The interference suddenly turned Oakland closer Liam Hendriks’s day’s work from somewhat routine with a three-up, three-down seventh into an eight-inning wrestling match. That was not what the A’s needed with a tenuous late, re-claimed lead, in a game they had to win to stay alive in the division series the Astros threatened to sweep.

It also could have made A’s manager Bob Melvin go from looking like a genius for bringing Hendriks in so soon in the first place to looking like a nut for . . . bringing him in so soon. But it turns out that Hendriks doesn’t like leaving his manager looking like a straitjacket candidate.

The husky righthander also isn’t averse to a hard wrestling match. Not even against these Astros whose 29-31 irregular season record belied their postseason batting revival thus far.

Not when Hendriks could get Yuli Gurriel to pop out to first, Aleidmys Diaz to ground out to second, and Josh Reddick to strike out so violently on a pitch that barely missed the middle of the plate that Reddick—pinch hitting for Astros catcher Martin Maldonado—fumed and broke the bat over his knee angrily as he left the plate area.

A’s fans might have a difficult time deciding the day’s biggest hero. Was it Pinder nailing Astros reliever Josh James’s first pitch after seventh inning-opening back-to-back singles for that game re-tying three-run homer into the right field corner cutouts? Was it Hendriks making Harry Houdini resemble a clumsy Watergate burglar in that 19th-nervous-breakdown eighth?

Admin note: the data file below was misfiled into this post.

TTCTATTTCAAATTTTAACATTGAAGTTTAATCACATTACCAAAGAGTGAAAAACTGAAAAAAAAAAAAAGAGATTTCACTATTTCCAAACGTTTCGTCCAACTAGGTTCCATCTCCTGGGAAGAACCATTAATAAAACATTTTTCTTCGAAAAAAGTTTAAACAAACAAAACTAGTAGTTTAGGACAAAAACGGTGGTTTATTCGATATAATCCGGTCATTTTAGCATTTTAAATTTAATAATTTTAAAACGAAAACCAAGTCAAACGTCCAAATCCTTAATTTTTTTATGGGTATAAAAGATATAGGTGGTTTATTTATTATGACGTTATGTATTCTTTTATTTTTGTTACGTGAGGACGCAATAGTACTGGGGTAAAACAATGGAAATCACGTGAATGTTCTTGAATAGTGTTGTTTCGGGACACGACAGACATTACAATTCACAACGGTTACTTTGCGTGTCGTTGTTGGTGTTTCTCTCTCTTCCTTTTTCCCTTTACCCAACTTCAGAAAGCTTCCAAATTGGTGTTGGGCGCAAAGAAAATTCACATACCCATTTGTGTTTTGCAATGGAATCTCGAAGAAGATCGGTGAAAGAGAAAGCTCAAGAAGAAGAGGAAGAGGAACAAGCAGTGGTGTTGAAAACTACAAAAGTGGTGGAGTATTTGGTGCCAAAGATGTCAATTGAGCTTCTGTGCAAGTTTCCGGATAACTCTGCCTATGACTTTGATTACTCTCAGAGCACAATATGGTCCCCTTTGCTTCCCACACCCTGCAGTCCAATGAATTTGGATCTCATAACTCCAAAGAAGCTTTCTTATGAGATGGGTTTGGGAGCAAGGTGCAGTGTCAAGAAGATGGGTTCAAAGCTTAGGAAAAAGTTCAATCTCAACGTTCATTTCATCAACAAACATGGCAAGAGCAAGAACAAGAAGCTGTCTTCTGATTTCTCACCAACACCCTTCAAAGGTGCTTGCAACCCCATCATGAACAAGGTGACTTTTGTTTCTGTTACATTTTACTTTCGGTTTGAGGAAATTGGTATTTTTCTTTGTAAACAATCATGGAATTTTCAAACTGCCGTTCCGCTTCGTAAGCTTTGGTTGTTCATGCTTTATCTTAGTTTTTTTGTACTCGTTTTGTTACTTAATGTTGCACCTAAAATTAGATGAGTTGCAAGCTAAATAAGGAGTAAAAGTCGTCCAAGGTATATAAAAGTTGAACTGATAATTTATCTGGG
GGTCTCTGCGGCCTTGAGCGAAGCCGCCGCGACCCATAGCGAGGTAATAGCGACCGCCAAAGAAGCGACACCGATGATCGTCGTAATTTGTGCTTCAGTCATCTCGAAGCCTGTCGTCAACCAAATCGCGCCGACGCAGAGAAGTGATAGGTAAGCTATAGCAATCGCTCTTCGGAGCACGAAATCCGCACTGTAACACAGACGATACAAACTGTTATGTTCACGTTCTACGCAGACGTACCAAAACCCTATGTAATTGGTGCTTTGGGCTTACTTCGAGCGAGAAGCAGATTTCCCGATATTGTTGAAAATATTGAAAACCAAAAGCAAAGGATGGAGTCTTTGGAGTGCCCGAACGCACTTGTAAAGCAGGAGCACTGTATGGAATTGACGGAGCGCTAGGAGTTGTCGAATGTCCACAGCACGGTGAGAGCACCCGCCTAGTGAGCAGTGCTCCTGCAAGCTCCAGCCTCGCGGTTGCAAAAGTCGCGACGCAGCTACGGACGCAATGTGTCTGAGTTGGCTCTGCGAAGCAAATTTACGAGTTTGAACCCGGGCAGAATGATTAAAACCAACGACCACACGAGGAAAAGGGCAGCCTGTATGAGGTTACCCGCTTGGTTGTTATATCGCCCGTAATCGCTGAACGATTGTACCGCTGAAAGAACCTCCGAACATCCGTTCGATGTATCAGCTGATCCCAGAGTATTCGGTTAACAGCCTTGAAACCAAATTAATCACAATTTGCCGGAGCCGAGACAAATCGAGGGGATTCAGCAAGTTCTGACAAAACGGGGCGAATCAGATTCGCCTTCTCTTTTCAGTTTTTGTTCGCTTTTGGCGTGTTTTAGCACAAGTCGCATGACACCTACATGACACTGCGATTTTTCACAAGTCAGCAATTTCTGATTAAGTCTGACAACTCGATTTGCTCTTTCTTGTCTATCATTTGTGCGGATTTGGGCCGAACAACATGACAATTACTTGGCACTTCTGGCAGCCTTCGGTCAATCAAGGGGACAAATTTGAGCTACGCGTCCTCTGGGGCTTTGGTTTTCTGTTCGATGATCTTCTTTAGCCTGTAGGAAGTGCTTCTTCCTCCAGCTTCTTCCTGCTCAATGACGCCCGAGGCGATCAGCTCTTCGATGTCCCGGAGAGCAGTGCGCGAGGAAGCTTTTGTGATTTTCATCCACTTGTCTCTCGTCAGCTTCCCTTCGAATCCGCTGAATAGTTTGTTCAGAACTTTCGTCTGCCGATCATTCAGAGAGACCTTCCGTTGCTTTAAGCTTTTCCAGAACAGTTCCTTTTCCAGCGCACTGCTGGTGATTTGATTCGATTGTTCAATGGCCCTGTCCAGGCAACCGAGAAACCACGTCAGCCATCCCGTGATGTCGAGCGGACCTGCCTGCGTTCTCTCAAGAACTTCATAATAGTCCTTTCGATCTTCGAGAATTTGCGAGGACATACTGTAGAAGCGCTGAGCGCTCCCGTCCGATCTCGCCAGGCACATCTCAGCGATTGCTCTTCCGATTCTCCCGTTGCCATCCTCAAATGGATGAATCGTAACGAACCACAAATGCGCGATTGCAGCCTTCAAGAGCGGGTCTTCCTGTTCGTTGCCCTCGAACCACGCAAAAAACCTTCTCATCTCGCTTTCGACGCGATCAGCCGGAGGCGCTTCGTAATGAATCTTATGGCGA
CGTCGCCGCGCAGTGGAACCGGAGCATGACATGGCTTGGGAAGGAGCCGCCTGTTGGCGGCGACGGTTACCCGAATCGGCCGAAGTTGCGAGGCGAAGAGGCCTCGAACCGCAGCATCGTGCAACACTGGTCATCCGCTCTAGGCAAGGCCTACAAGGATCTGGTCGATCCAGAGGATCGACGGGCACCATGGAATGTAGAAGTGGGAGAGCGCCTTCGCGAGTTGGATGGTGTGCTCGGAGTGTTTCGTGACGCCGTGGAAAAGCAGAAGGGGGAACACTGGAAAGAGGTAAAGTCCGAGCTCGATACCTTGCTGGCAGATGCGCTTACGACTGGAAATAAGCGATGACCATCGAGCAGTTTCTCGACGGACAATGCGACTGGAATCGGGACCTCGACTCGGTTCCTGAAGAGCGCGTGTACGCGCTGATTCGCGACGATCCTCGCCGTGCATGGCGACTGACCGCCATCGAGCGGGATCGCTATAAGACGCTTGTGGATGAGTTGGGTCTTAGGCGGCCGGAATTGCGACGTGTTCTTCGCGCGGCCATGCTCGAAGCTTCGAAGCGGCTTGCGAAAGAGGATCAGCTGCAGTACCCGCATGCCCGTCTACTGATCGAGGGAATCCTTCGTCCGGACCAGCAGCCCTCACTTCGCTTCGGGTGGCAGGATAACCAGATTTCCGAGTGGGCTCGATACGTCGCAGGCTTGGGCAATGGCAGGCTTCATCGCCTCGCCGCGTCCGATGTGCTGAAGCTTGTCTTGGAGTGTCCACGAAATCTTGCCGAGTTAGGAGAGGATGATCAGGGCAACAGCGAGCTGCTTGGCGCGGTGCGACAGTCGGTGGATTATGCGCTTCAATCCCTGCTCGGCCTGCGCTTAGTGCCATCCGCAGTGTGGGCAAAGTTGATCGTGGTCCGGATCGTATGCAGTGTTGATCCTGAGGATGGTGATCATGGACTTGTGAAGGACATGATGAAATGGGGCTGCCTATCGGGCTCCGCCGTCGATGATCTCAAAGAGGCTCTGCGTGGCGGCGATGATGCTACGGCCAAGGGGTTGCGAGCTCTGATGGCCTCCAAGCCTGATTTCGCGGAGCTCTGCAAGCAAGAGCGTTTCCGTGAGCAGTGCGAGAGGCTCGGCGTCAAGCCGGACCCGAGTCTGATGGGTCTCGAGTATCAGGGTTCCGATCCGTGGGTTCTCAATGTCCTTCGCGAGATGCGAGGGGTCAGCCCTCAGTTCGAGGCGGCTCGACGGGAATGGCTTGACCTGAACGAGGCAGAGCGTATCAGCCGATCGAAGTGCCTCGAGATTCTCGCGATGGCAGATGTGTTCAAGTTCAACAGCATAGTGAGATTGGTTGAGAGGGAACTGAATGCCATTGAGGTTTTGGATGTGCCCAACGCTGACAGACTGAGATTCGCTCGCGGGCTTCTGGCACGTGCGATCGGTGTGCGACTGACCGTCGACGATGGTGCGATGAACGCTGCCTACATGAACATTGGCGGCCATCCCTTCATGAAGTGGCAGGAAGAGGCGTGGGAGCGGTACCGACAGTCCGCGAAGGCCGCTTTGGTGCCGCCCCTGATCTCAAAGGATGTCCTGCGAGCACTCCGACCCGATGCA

In a Game Three that featured seven home runs, a 4-2 Oakland lead turned into a 7-4 Houston lead with a five-run fifth, and five lead changes before Pinder launched—who would have wagered that the day’s heaviest drama would be an eighth inning like that? Even on a day George Springer, who treats Dodger Stadium like his personal batting cage, struck out three times and didn’t hit a lick?

Finish the Astros off in the ninth? Child’s play. Strike out Springer, lure Jose Altuve into popping out to first, and get Michael Brantley to fly out to left? Simpler than shaving in the morning, right? There’s a clearance sale on bathing suits at the North Pole waiting for you.

The Atlanta Braves throwing their third shutout in four postseason tries at the Miami Marlins earlier in the day? Ho-hum. Pending whatever came between the New York Yankees and the Tampa Bay Rays in another ALDS, plus the Los Angeles Dodgers and the San Diego Padres in another NLDS, the A’s and the Astros claimed Thursday’s Alfred Hitchcock Prize for High Drama.